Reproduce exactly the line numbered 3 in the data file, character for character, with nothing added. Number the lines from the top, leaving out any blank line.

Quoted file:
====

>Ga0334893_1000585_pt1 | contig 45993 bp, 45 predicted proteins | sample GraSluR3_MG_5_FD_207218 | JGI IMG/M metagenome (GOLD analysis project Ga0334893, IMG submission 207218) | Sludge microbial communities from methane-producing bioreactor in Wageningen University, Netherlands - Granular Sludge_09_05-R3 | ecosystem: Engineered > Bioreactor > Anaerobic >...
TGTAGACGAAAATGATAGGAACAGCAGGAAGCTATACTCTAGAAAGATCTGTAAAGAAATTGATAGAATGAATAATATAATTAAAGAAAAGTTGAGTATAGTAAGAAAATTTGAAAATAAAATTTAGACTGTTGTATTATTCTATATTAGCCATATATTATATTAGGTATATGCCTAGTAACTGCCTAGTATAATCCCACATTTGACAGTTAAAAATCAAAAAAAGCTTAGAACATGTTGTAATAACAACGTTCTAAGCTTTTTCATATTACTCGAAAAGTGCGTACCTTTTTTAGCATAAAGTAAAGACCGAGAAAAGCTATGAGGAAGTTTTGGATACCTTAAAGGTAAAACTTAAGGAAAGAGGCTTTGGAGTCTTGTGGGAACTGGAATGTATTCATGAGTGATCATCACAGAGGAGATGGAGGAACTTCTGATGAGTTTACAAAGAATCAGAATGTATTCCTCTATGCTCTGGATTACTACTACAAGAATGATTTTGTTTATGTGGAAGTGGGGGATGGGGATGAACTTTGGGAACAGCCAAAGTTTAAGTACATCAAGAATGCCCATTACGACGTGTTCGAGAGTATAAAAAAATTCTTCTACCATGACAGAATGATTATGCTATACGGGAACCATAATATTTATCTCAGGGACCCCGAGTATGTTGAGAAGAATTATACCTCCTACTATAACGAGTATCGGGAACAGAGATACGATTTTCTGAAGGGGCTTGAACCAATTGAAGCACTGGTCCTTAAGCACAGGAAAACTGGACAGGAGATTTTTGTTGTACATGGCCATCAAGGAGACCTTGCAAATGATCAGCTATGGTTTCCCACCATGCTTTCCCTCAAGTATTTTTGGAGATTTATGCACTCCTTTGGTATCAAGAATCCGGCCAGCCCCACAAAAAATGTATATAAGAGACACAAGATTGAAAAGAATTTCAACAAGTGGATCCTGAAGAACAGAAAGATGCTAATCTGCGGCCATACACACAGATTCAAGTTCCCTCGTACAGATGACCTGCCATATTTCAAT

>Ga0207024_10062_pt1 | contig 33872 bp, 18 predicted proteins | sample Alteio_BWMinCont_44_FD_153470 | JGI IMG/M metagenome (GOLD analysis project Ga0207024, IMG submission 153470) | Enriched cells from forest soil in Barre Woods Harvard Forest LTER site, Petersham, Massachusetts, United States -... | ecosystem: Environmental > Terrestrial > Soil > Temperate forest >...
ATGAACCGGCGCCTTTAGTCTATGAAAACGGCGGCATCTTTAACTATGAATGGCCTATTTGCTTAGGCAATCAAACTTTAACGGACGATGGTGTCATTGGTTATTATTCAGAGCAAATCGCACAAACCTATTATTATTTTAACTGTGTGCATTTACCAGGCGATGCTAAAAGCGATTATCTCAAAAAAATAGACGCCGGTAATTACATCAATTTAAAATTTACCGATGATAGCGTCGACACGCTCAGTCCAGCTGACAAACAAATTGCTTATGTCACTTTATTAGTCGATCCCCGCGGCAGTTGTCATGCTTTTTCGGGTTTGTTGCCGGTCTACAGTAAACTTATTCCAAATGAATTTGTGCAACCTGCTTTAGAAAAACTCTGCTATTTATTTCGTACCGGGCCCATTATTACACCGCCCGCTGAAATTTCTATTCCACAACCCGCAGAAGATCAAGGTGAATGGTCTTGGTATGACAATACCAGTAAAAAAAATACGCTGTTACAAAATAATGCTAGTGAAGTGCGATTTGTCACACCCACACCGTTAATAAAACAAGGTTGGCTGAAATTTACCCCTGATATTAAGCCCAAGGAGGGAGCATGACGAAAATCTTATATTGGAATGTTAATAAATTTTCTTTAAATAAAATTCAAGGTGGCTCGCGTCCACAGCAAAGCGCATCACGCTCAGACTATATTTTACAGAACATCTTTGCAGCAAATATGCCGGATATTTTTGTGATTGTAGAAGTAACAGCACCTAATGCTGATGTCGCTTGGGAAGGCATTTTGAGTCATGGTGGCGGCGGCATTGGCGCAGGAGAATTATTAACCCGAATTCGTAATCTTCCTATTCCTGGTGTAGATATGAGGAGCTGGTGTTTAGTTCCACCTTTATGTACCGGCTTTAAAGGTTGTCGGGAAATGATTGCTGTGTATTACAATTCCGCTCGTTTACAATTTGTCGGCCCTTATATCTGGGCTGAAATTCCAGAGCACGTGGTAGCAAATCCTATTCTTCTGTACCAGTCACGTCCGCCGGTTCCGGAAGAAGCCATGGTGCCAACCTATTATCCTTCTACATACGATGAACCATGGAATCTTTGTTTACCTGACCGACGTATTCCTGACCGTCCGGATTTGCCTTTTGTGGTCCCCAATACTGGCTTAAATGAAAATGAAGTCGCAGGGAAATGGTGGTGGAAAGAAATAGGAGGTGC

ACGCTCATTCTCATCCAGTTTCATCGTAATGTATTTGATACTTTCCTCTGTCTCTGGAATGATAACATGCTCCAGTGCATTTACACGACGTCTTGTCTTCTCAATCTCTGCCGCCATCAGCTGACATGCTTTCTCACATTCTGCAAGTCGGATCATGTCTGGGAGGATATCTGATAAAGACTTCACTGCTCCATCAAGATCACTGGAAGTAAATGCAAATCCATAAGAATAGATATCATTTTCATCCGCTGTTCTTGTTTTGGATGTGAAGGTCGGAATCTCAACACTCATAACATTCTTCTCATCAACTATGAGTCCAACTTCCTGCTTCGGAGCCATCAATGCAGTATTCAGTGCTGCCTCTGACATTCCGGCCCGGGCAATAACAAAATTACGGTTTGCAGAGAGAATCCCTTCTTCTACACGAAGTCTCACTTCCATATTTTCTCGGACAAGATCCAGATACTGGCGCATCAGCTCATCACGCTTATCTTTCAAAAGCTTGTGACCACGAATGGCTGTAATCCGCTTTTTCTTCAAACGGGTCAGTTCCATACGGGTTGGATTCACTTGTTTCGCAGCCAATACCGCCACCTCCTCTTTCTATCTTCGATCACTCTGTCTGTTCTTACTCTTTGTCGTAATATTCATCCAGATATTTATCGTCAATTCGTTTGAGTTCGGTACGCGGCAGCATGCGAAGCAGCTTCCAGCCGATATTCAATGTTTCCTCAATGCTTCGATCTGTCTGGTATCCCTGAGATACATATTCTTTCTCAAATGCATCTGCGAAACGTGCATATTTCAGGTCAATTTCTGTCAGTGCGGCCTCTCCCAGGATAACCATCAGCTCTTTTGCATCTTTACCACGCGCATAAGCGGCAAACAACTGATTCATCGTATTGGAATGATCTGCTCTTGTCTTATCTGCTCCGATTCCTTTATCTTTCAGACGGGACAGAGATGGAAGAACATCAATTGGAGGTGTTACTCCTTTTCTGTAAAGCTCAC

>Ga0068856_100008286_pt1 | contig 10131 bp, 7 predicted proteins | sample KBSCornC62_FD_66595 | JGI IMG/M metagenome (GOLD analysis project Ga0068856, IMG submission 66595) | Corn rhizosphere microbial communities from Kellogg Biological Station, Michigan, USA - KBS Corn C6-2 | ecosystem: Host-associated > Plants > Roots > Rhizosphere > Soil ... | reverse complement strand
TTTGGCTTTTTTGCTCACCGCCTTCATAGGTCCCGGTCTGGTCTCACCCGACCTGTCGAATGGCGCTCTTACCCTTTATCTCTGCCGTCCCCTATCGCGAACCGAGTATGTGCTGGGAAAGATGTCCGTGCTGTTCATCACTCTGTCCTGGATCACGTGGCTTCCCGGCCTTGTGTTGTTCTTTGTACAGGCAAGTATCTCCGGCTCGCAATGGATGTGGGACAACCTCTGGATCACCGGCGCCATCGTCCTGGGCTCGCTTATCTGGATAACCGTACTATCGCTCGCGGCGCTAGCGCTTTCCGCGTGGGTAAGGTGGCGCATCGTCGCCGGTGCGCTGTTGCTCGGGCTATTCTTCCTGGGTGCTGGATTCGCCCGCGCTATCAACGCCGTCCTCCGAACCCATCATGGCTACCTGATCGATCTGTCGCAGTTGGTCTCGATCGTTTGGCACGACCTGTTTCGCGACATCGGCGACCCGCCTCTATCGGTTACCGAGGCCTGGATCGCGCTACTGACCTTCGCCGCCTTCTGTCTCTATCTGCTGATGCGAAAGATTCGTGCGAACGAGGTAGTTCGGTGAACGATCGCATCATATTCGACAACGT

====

>Ga0207024_10062_pt1 | contig 33872 bp, 18 predicted proteins | sample Alteio_BWMinCont_44_FD_153470 | JGI IMG/M metagenome (GOLD analysis project Ga0207024, IMG submission 153470) | Enriched cells from forest soil in Barre Woods Harvard Forest LTER site, Petersham, Massachusetts, United States -... | ecosystem: Environmental > Terrestrial > Soil > Temperate forest >...